Our Approach Toward Improved Blocking
Superior blocking techniques are what set stellar players apart from the rest of the line.
It also gives you the technical approach you need to play smarter instead of harder.
When you’re able to adopt proper blocking techniques and apply them to overall team blocking schemes, both you and the entire offensive line will have the advantage you need to dominate your opponent.
When run blocking, it’s critical you can locate your target before the snap of the ball.
Your aiming point should be your forehead at the top of your opponent’s numbers.
Your hands should be extended up to the side of defensive lineman’s shoulder pads just under armpits and your forehead and hands should hit your opponent at the same time.
When pass blocking, your body should be balanced, with your hands up and ready to strike the breast plate of defensive lineman. You must be ready to punch out of your stance and keep your feet moving as you mirror your opponent’s movement.
And while these are the very fundamentals of pass and run blocking, naturally the next progression after learning the basics will be for you to become intimate with three strategic blocking schemes commonly used by youth to pro offensive line teams.
The man blocking scheme is the traditional blocking approach that you probably already know and most everyone grows up learning and playing with first.
This scheme was designed to be used by offensive lineman who possess a lot of power and excel at running their opponent over.
It’s based on a theory that as a lineman, you’re responsible for your own block, and it’s up to you to win your individual battle.
Of course, this blocking approach is highly aggressive and really sets the tone for the game.
When your team leverages a man blocking scheme, the offense can wear down the rest of your defensive line very quick.
In the man blocking scheme, typically the center will set the stage by designating if he’s covered or not.
This scheme is very easy for you to learn and uncomplicated for you to execute because all you need to remember is what number you need to block, based on the Centers call.
Naturally since this scheme is the cornerstone of every offense, every defense will be prepared for it and it’s very easy for the defense to shift, load up and outnumber t you and the rest of the offensive linemen at the snap.
Plus, because it doesn’t require superior footwork skills, it tends to place unnecessary pressure on you to be one of the biggest players on the field.
Zone blocking schemes are a newer approach to improve upon the traditional man blocking scheme.
The zone blocking concept was specifically created to compensate for teams that lack big, hulking offensive linemen, agile enough to keep up with defensive shifts and to get away from shoving contests that placed unnecessary burden on the linemen.
The point is you don’t have to be on a line full of superstars to run the zone scheme.
Simply put, a zone blocking scheme is when the offensive linemen are assigned to defend a specific “zone” (area) to be blocked, rather than blocking an individual player.
Digging deeper, this means the offensive linemen are looking for specific areas of the field to block.
If a defender happens to be in your area, your mission is to block the defender in to gain control of the area.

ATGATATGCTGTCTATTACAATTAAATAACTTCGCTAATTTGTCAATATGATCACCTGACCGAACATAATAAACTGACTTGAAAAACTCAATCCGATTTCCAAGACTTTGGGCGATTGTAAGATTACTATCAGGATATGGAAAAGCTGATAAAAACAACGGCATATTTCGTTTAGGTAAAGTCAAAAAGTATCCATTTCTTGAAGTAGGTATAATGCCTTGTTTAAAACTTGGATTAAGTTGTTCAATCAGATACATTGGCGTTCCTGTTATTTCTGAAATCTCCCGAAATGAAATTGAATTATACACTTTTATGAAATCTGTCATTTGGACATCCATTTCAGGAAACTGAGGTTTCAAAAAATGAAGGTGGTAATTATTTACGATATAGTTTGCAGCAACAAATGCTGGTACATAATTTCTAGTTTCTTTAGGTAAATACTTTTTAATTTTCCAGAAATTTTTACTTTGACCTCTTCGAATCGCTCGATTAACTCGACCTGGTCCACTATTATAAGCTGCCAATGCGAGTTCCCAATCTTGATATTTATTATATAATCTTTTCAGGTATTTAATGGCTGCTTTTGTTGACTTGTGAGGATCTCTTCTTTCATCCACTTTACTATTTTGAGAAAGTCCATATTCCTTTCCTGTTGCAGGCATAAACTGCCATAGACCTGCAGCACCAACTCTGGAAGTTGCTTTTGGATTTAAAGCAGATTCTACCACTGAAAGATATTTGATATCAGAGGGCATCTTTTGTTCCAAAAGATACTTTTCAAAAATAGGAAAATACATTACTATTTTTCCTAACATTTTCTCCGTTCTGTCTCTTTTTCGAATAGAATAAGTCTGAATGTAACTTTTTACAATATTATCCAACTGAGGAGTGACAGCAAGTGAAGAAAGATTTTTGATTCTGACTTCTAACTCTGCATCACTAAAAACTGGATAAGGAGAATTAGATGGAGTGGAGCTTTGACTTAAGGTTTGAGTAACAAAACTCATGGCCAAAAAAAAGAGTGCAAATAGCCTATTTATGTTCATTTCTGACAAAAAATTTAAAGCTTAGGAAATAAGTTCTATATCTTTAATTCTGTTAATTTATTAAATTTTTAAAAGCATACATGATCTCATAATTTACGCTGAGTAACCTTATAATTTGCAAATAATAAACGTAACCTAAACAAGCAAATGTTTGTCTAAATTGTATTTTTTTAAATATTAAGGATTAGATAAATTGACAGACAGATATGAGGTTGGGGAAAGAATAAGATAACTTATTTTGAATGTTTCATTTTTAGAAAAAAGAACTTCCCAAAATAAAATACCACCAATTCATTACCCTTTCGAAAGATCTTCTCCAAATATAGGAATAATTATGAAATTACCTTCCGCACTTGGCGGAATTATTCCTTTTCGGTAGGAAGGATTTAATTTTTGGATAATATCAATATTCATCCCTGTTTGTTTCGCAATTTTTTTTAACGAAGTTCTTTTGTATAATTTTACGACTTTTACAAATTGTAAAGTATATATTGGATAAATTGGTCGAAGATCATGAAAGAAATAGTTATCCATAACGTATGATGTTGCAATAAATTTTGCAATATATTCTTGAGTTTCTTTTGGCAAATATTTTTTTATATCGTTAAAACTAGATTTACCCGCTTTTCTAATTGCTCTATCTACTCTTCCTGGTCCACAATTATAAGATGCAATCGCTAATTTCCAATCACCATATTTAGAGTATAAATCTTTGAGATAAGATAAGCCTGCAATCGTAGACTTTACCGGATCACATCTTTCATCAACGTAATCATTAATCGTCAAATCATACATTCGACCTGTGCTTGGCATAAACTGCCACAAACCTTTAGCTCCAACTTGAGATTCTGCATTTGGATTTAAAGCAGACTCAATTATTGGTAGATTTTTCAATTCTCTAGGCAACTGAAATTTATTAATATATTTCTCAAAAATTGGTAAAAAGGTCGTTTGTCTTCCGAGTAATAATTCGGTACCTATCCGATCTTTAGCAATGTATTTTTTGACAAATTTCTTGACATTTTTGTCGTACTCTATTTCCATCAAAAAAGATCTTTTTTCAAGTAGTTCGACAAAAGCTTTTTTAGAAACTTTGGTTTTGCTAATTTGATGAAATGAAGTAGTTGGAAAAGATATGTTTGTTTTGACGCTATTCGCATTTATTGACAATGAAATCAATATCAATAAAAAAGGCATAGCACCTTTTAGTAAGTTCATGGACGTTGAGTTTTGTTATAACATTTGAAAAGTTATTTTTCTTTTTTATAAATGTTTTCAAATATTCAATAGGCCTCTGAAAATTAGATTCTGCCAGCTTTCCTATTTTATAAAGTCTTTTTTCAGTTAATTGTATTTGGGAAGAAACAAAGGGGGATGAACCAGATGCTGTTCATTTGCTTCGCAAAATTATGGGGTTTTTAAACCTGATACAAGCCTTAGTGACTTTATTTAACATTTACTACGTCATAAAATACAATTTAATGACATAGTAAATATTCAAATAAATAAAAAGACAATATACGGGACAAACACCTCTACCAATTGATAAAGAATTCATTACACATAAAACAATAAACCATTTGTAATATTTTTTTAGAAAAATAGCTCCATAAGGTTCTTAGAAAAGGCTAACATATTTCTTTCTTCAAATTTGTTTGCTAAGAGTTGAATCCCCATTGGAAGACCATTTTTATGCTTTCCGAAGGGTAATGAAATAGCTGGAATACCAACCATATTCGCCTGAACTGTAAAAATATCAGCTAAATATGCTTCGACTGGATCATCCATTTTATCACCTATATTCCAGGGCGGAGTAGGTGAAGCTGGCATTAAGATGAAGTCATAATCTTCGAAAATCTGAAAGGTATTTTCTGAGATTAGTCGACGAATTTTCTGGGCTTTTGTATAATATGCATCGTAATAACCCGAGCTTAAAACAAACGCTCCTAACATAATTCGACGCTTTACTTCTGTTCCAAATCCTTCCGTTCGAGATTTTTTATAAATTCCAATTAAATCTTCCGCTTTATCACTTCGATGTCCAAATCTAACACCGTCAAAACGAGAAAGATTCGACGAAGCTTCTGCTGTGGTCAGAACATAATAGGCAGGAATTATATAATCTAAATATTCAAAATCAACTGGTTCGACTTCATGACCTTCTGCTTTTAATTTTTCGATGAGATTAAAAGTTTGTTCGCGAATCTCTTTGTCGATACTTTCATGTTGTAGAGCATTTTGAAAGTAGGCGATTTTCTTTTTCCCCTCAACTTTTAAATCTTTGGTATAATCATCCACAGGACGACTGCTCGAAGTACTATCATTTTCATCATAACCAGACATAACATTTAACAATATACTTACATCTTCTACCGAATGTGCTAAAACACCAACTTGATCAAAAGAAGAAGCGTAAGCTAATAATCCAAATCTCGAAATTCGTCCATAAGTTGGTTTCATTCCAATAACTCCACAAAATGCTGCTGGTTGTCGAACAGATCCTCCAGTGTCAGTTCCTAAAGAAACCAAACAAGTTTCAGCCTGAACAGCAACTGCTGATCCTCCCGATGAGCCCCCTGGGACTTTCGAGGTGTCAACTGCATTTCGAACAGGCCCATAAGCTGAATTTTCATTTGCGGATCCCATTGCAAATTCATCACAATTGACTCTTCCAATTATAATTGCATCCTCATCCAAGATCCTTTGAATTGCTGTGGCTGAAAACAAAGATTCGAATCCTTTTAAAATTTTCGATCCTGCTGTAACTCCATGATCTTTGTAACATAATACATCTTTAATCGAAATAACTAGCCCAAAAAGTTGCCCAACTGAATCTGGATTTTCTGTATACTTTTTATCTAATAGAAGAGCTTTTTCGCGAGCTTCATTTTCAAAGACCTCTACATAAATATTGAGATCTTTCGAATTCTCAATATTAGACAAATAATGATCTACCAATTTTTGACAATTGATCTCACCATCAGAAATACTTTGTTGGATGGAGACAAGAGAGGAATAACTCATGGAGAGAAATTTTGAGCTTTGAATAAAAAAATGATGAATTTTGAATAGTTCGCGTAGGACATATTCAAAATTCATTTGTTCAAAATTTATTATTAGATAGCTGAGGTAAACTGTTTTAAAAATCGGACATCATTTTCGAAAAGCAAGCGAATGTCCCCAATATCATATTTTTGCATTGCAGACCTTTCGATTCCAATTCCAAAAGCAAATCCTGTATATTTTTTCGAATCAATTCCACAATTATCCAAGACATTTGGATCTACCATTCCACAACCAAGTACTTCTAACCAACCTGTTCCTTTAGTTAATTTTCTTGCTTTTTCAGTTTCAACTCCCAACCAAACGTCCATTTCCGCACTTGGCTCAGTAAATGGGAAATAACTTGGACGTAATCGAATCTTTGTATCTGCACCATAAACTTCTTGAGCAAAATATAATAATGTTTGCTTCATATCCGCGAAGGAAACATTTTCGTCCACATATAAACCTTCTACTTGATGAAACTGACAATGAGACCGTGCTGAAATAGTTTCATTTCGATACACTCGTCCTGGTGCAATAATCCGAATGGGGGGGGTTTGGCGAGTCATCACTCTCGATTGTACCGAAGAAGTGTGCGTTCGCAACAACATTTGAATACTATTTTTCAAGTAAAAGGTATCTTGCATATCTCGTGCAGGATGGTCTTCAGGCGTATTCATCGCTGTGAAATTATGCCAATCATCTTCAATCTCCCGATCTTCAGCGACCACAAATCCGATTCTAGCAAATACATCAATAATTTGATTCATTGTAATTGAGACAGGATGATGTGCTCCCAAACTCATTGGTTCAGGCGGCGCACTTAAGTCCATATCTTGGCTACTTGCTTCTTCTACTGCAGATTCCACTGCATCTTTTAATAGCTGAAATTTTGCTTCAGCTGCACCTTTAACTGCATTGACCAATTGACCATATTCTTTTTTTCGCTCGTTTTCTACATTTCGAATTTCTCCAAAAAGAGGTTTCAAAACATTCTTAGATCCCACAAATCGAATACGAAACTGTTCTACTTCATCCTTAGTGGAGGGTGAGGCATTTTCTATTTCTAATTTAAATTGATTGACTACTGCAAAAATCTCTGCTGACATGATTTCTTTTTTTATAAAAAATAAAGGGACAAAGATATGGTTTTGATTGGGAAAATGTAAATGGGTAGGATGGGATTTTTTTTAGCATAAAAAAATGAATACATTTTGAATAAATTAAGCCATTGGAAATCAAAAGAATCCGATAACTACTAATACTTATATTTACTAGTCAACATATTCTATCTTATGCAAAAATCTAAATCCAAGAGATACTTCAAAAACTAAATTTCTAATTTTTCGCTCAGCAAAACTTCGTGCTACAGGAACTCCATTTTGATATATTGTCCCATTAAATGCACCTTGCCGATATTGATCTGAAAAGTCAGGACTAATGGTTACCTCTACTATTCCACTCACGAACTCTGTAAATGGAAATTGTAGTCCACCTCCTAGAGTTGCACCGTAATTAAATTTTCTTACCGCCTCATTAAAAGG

If a defender isn't in your area, you should continue with their mission toward that area and offer up double-team assistance if it’s convenient.
Once you have gained control of your zone, if you’re not fully engaged, you can look to that secondary area for a defensive backfield player to block.
Teamwork is the key to a successful zone blocking scheme because emphasis is placed on the entire offensive line to work together to reach the linebackers instead of the one-on-one approach of the man blocking scheme.
The Zone blocking scheme allows offensive linemen to have the ability to adapt to any defensive.
It also requires more coaching and requires the team to have the type of running back that has the skills to read the zone patterns to find his cut back lane and opportunity to progress with the ball.
Combination blocking is used when two blockers team up on one defender on the line of scrimmage and at the same time pick up either the front side or backside linebacker.
The big advantage to combination blocking is that you only need to know if you’re covered or uncovered.
If you are covered you need to execute your block. If you are uncovered, you will determine if you need to plug a hole and if not, you’ll help the covered lineman get an advantage on the defender.
By leveraging this scheme, the uncovered lineman can stop a slant by the defender, which allows the covered lineman to re-direct and gain steps on the defender.
Because the uncovered lineman’s primary responsibility is to protect the linebacker, he must stay with the combo and only come off it when he’s able to touch the linebacker.
While these are the key fundamental blocking schemes we focus on equipping you with, we also work on advanced blocking techniques like:
- Drive Block
- Scoop Block
- Linebacker block
- Fold block
- Down blocks
- Reach block
- Trap block (short & long)
- Short trap
- Double team
- Scramble block
- Cut block
Our goal is to equip you with the fundamentals of proper run and pass blocks, common blocking schemes and advanced blocking techniques that will enable you to dominate and deliver when it’s all on the line.
After attending our clinics, you’ll be able to effectively adopt these blocking techniques and be equipped with the advantage…
…advantage to win more games and become the champion that stands out from the rest.
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